What are some suggestions for when he is on vacation or on a day off?

    This comes from wife that loves being a pastors wife but also very much believes in boundaries 🙂

    • I don’t know if there is an “accepted protocol”, but I’ll give you my two cents’ worth:

      With phone calls and texts, I would just tell them point blank not to call me unless there’s an emergency. Caller-ID comes in very handy here. When you’ve been in a church for a while, you usually learn which ones tend to call about trivial issues. Personally, I don’t answer the phone when they call. If it’s important, they’ll leave a message.

      Funerals and other emergencies can be a bit tricky. If there was a death in the church and I was out of town, I used to try and drive back. Unfortunately, that’s not always realistic, especially if you’re very far away. Sometimes you just have to make a tough decision and take the heat for it when you get back.

      I’m sorry if this isn’t very helpful, but it’s the best I’ve got. 🙁

  • I have been blessed at my church in that I have a church covenant that states if I take a week off I have two Sundays off. This means I am not preparing for a message while I am away and I can completely relax and enjoy time with my family. I also have within my covenant that I should not be interrupted except in the case of dire need and if something does happen the church will meet to reimbursement for time lost, expenses etc. I would greatly urge all churches to prayerfully consider adopting the same policy.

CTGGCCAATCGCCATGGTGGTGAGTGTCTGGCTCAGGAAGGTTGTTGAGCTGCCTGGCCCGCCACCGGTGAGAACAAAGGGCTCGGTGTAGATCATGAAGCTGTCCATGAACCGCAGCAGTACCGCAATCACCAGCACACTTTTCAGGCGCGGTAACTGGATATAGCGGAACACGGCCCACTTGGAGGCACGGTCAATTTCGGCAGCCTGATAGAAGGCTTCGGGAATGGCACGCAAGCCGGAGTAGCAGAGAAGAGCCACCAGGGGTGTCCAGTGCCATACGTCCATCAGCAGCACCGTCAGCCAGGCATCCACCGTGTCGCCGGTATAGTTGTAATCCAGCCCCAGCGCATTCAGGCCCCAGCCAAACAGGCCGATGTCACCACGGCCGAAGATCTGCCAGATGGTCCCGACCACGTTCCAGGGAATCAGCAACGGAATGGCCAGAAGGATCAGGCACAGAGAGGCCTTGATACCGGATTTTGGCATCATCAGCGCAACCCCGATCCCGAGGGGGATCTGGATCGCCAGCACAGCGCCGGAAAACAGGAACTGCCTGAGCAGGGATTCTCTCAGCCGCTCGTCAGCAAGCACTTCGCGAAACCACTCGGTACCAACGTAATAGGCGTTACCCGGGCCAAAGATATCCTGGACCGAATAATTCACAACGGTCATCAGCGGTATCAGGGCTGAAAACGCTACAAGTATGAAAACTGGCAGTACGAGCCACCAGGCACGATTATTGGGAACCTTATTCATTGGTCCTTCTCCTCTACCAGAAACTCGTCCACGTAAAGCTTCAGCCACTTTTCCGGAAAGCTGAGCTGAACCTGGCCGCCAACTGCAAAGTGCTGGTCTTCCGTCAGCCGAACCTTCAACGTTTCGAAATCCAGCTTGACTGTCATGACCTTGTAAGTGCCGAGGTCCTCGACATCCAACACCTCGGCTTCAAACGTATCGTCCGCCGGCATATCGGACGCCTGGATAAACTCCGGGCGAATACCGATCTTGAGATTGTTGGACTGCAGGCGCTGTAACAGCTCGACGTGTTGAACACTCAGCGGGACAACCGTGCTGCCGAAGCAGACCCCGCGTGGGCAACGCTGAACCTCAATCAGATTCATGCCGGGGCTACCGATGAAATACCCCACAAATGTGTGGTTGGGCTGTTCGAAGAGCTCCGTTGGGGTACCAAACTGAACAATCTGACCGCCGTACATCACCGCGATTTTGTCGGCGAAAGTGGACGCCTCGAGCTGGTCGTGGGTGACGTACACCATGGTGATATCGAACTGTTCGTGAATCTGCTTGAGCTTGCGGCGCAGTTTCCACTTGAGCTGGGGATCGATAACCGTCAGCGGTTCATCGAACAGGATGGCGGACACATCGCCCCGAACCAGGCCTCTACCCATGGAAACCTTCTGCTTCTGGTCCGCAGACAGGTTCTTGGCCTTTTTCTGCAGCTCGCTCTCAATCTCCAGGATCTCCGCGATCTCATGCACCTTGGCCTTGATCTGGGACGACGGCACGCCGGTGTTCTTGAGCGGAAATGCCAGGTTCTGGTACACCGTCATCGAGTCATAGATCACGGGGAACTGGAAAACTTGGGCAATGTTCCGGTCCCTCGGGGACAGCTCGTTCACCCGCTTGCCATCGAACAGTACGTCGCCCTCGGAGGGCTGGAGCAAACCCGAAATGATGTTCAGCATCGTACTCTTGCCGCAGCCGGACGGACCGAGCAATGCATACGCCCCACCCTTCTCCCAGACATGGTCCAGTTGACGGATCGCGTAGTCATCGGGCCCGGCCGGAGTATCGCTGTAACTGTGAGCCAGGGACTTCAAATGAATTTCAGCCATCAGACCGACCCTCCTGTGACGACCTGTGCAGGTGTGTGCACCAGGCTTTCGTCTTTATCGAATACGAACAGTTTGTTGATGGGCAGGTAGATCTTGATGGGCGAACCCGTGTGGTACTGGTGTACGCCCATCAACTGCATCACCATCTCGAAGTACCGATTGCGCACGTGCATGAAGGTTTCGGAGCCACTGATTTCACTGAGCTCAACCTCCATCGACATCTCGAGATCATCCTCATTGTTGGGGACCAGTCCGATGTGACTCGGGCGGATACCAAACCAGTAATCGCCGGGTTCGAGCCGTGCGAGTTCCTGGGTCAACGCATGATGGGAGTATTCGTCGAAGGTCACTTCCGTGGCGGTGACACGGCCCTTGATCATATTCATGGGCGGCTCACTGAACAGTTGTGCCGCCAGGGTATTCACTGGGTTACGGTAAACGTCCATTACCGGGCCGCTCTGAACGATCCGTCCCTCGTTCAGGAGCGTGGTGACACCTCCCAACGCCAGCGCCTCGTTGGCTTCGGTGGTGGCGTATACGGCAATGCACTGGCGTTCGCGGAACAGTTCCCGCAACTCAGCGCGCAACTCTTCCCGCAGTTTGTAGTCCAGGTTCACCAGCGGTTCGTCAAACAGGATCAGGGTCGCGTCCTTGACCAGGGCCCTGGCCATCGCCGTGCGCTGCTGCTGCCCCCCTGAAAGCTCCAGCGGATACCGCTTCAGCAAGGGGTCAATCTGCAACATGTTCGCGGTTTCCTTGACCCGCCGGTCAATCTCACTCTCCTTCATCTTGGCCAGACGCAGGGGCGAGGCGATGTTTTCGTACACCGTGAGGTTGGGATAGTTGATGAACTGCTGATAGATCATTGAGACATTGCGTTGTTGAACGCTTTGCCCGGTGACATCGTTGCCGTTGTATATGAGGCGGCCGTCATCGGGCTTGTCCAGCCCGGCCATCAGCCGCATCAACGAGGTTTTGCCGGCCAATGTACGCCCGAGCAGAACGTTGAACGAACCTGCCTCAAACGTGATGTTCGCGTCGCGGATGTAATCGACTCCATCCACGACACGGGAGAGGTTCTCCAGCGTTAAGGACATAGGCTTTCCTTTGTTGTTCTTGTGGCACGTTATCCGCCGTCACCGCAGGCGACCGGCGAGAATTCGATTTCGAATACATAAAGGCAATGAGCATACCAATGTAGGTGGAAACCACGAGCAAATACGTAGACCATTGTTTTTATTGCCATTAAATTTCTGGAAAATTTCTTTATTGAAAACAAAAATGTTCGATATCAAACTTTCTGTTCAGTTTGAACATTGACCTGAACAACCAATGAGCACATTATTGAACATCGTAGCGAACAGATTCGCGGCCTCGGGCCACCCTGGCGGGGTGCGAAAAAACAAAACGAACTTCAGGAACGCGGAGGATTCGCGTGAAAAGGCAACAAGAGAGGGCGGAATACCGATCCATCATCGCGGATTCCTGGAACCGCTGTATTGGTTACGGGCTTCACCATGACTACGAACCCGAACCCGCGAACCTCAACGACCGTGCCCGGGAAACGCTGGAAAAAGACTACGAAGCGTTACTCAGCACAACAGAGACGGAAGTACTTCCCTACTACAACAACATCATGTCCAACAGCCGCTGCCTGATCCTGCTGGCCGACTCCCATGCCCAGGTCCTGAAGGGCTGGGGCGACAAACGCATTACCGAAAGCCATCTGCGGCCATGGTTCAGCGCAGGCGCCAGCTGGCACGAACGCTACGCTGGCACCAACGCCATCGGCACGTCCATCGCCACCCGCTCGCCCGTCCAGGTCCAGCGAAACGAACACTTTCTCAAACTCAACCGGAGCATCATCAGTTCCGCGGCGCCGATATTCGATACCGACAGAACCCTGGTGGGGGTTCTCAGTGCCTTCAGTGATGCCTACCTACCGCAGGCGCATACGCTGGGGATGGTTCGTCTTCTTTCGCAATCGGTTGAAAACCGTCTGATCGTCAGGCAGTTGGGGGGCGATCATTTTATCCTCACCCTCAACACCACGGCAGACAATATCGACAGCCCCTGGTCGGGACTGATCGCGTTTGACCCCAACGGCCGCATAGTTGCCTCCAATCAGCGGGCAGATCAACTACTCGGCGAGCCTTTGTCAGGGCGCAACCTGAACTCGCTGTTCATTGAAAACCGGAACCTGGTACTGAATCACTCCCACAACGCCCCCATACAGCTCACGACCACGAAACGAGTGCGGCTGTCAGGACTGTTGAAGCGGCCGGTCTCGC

• Fortunately, in our denomination (Presbyterian) full-time pastors are expected to have 4 weeks (including 4 Sundays) of vacation and 2 weeks (including 2 Sundays) of study leave. My husband and I have always taken our vacation, even if it meant occasionally staying home and doing something other than the work of ministry. It keeps us healthy and keeps the focus of the congregation on who is really head of the church. We took most of our study leave time as well, being spiritually fed and challenged.

    If we were out of town, we usually did not return even for funerals. Church members knew not to call us for ordinary church business – that was handled by our Clerk of Session. No one begrudged our time off because it modeled a healthy work/rest balance, helped keep our family solid, and gave the church pastors who were more energized for ministry.